Special Needs Trusts are now Easier to Create

Posted on: December 16th, 2016 by Mark R. Friedman

This past Tuesday, President Obama signed into law the 21st-century Cures Act.  This new law is broad and sweeping, and passed with bipartisan support.  It includes funding for new medical research, Vice President Biden’s “cancer moonshot” program to find a cure for cancer, and, critically for our work, passage of the Special Needs Trust Fairness Act, which remedies a long-standing problem with special needs trusts.

There are two kinds of special needs trusts (SNT’s) – first-party special needs trusts, and third-party special needs trusts.  For first-party SNT’s, the trust is funded using the beneficiary’s own money.  In other words, a person with disabilities is putting his own money in trust.  With third-party SNT’s, the money comes from someone else, a third party.  For example, if parents want to leave money to their child with disabilities when they pass away, their will should include a third-party SNT.  By contrast, if a person with disabilities wins money in a lawsuit, that’s his own money and it should be held in a first-party SNT.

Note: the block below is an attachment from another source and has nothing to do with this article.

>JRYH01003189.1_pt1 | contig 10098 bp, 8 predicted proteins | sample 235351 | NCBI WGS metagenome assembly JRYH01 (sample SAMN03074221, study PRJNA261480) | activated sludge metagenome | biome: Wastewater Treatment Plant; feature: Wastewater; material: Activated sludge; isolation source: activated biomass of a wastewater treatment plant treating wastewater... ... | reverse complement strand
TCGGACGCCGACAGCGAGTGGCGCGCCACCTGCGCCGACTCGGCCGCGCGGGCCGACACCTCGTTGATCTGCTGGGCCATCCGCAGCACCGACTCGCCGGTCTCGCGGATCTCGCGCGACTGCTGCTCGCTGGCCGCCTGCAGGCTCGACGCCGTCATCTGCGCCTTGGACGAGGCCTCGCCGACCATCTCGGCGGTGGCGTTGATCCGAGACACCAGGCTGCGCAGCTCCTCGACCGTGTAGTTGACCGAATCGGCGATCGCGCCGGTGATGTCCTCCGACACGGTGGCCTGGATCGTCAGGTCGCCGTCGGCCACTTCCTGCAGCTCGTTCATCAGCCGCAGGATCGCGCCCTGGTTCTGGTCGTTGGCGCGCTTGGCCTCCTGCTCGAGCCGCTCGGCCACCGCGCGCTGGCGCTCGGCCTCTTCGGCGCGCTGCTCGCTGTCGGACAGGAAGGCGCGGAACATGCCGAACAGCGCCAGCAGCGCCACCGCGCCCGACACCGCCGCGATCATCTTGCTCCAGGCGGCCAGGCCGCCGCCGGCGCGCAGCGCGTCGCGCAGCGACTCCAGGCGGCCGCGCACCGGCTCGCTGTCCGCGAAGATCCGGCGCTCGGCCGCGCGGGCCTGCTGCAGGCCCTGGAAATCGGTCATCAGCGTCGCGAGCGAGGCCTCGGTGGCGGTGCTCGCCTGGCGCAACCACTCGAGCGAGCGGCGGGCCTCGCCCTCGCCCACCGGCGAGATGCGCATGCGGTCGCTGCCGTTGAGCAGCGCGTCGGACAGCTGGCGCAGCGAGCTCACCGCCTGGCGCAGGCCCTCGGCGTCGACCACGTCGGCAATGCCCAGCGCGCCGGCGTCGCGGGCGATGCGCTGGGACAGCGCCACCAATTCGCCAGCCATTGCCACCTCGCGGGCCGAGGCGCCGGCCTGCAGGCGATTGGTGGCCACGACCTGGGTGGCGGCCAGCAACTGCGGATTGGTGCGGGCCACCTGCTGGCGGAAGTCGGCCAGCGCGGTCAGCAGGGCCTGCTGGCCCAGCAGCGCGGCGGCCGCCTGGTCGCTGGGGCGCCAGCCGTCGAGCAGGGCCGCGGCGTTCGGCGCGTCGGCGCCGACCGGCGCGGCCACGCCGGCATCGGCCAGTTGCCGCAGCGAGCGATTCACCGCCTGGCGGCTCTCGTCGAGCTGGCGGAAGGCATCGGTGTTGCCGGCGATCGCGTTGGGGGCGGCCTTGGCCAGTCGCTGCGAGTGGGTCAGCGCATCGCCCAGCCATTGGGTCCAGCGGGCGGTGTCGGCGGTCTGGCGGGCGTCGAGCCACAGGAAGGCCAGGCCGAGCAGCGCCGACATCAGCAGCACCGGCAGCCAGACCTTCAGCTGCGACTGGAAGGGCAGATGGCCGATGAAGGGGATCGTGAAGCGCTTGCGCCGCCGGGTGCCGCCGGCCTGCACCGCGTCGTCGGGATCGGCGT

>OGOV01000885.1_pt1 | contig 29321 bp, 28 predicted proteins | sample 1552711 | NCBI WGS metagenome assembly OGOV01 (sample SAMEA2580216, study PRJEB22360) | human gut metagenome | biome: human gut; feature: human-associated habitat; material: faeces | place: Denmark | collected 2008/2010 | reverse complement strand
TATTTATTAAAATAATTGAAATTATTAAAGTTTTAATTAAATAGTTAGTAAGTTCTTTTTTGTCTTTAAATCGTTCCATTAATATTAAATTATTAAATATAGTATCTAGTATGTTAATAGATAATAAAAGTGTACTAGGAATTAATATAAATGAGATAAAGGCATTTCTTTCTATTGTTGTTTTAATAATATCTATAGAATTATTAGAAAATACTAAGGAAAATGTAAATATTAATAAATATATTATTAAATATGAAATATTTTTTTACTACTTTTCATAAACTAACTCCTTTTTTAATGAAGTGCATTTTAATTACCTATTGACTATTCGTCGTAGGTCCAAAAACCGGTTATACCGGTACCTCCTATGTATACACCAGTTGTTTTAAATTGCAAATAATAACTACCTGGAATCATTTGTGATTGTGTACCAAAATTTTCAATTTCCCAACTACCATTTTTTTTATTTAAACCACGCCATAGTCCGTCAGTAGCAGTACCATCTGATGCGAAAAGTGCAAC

SNT’s must comply with Medicaid and Social Security regulations in order for the beneficiary to qualify for disability benefits.  There are much more stringent requirements on first-party SNT’s than on third-party SNT’s.  First-party SNT’s must comply with 42 USC 1396p(d)(4).  That provision said that, for the most common type of first-party SNT, the trust must be established by a parent, grandparent, guardian or court.

This meant that the beneficiary could not establish his own trust, even if he had capacity to do so.  Oftentimes, beneficiaries would have to go to court to establish a first-party SNT, increasing the cost and difficulty of doing so.  This requirement always seemed arbitrary, unnecessary and unfair, and the recent 21st-century Cures Act eliminated it.  Beneficiaries can now establish their own first-party SNT’s.  This is a positive step for our clients, and we look forward to using this provision to help our clients protect their eligibility for Medicaid, SSI and other disability benefits.

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